12. The Court suggests that reliance on the state political process is misplaced because the Camden ordinance itself "was adopted pursuant to a comprehensive statewide program applicable in all New Jersey cities," and has received "state sanction and approval." Ante at 217, n. 9. The Court misrepresents the nature of both the statewide program and the "sanction and approval" given the Camden ordinance. The ordinance was enacted pursuant to a state statute designed solely to further equal opportunity and affirmative action in New Jersey public works contracting; the New Jersey Supreme Court itself accepted appellees' argument that the state statute "does not contemplate any residency requirement." 88 N.J. 317, 328, 443 A.2d 148, 153 (1982). In turn, the ordinance was approved by a state agency whose sole mandate was to ensure that the ordinance was not inconsistent with the minimum affirmative action requirements of the state statute. Id. at 329, 443 A.2d at 154. The municipal residency requirement thus has neither been embraced by the state legislature nor approved by any state agency with the authority to reject the ordinance on the basis of the residency requirement alone. Under these circumstances, the Court's observation reduces to the pedestrian point that the Camden ordinance has been adopted by the city, and has yet to be displaced by the state legislature. That fact says nothing at all about the likelihood that the ordinance will be repealed in the future, of course, particularly should it develop on remand that interested parties like appellant ultimately must seek political rather than judicial vindication.
13. See Eisinger, Municipal Residency Requirements and the Local Economy, 64 Soc.Sci.Q. 85, 87 (1983); Note, The Constitutionality of Residency Requirements for Municipal Employees, 24 Emory L.J. 446, 448, n. 7 (1975); Note, Municipal Employee Residency Requirements and Equal Protection, 84 Yale L.J. 1684, n. 3 (1975).
14. Rather than respond directly to these considerations, the Court finds it easier to take issue with what it characterizes as "the dissent's proposed blanket exemption" from the Privileges and Immunities Clause "for all classifications that are less than statewide." Ante at 465 U.S. 217"]217, n. 9. The Court's refusal to accept such an exemption is understandable; what is curious is why the Court attributes the exemption to this dissent. As I indicate below, I am no less prepared than the Court has been in the past to apply the Privileges and Immunities Clause when the classification at issue is practically equivalent to those explicitly identified by the Clause. If the Alaska Legislature were to try to rehabilitate the "Alaska Hire" statute invalidated in 217, n. 9. The Court's refusal to accept such an exemption is understandable; what is curious is why the Court attributes the exemption to this dissent. As I indicate below, I am no less prepared than the Court has been in the past to apply the Privileges and Immunities Clause when the classification at issue is practically equivalent to those explicitly identified by the Clause. If the Alaska Legislature were to try to rehabilitate the "Alaska Hire" statute invalidated in Hicklin v. Oreck, 437 U.S. 518 (1978), by excluding "the residents of one remote county" from the hiring preference, ante at 220, n. 10, for example, the classification would come within the ambit of the Clause because it would bear the same sort of practical relationship to a classification based on state citizenship as do classifications based on state residence. The Court fails to explain why a classification that benefits all state residents other than the residents of a single locality stands in the same position, in terms of the practical considerations underlying the Clause, as a classification that benefits only the residents of one locality.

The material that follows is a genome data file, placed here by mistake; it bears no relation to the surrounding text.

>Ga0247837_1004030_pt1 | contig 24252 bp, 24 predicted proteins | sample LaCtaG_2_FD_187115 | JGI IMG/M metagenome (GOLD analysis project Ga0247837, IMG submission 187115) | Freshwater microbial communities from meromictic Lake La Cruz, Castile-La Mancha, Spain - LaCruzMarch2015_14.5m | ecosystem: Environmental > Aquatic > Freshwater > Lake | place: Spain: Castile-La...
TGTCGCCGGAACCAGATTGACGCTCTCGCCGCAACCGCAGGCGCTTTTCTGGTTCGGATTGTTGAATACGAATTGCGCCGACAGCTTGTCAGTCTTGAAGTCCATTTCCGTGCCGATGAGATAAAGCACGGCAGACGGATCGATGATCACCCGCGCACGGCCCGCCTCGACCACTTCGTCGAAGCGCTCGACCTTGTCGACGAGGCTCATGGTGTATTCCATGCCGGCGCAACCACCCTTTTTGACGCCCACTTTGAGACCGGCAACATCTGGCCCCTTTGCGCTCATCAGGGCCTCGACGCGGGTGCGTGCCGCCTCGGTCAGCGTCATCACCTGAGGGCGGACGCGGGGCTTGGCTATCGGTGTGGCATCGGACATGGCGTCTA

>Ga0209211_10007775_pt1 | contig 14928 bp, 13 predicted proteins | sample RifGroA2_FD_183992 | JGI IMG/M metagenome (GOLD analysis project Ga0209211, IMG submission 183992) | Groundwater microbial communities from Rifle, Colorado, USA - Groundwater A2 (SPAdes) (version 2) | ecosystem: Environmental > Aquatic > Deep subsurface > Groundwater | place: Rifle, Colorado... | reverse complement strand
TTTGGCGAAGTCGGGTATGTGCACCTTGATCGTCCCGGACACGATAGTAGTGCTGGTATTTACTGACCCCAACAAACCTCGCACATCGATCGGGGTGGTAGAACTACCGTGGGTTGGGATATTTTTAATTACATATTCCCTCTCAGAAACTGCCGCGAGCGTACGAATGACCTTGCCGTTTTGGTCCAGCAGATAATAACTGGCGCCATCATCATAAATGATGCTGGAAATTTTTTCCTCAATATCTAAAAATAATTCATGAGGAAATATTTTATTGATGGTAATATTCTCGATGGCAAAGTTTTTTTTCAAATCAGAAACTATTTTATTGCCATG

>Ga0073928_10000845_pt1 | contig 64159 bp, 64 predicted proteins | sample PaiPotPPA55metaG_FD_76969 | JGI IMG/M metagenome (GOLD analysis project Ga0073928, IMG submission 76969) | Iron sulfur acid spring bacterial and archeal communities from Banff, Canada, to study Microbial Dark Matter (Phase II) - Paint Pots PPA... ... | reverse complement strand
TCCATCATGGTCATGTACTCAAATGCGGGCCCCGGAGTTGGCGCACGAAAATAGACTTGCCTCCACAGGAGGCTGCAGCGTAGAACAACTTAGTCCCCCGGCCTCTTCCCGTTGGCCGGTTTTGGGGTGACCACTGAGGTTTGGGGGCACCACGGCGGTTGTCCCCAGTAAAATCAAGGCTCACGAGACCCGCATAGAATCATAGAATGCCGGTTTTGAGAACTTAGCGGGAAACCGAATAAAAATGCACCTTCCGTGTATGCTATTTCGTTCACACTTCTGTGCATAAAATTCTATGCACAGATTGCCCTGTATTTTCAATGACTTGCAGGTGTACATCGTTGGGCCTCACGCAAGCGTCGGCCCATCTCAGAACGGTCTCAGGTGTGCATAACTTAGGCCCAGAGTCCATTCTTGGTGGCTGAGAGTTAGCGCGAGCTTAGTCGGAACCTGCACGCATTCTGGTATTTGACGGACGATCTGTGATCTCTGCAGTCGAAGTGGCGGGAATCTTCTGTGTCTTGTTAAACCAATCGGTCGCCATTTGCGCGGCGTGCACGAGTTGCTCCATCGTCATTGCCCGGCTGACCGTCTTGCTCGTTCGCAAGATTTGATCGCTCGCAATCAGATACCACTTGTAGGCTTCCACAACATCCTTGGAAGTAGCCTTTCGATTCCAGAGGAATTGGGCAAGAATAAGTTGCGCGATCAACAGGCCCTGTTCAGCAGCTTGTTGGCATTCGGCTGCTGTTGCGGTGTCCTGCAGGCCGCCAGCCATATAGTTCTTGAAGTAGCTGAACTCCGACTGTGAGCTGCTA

The Court raises the alternative prospect that a State might evade the Privileges and Immunities Clause by dividing itself in half and granting the residents in each half of the State employment preferences over residents in the other half of the State. Ante at 217-218, n. 9. The Clause exists to protect against those classifications that a State's political process cannot be relied on to prevent, however, not those that it can, and there is no reason to believe that state residents will be willing to forgo access to employment in one half of a State merely to obtain privileged access to jobs in the other half. The fact that no State has attempted anything resembling the Court's proposed maneuver in the two centuries since the adoption of the Clause, despite the fact that none of this Court's precedents has foreclosed the option, strongly suggests that state political processes can be trusted to prevent this kind of Balkanization. The Court cannot justify deforming the Constitution's response to real problems by invoking imaginary and unrealistic ones.
Section 3 [of the Organic Act of Alaska] provides
The Constitution of the United States . . . shall have the same force and effect within the said Territory as elsewhere in the United States.
37 Stat. 512, 48 U.S.C. § 23. And § 9 extends the legislative power of the Territory to "all rightful subjects of legislation not inconsistent with the Constitution and laws of the United States,. . . ." 37 Stat. 512, 514, 48 U.S.C. § 77. In the light of these sections, we cannot presume that Congress authorized the Territorial Legislature to treat citizens of States the way States cannot treat citizens of sister States. . . . [T]he Territorial Legislature, particularly in the regulation of fisheries, was granted no greater power over citizens of other States than a State legislature has.
342 U.S. at 420.
16. I argued without success last Term that, absent congressional authorization, ordinances like Camden's violate the dormant Commerce Clause. White v. Massachusetts Council of Construction Employers, Inc., 460 U.S. 204, 215 (1983) (opinion concurring in part and dissenting in part). Although the Privileges and Immunities Clause and the Commerce Clause embody closely related principles of interstate relations, I agree with the Court that, in certain circumstances, the two Clauses "set different standards for state conduct." Ante at 220. This is one such circumstance; the Commerce Clause entails a substantive policy of unimpeded interstate commerce that is impermissibly undermined by local protectionism even when intrastate commerce is penalized as well. See Dean Milk Co. v. Madison, 340 U.S. 349, 354, and n. 4 (1951).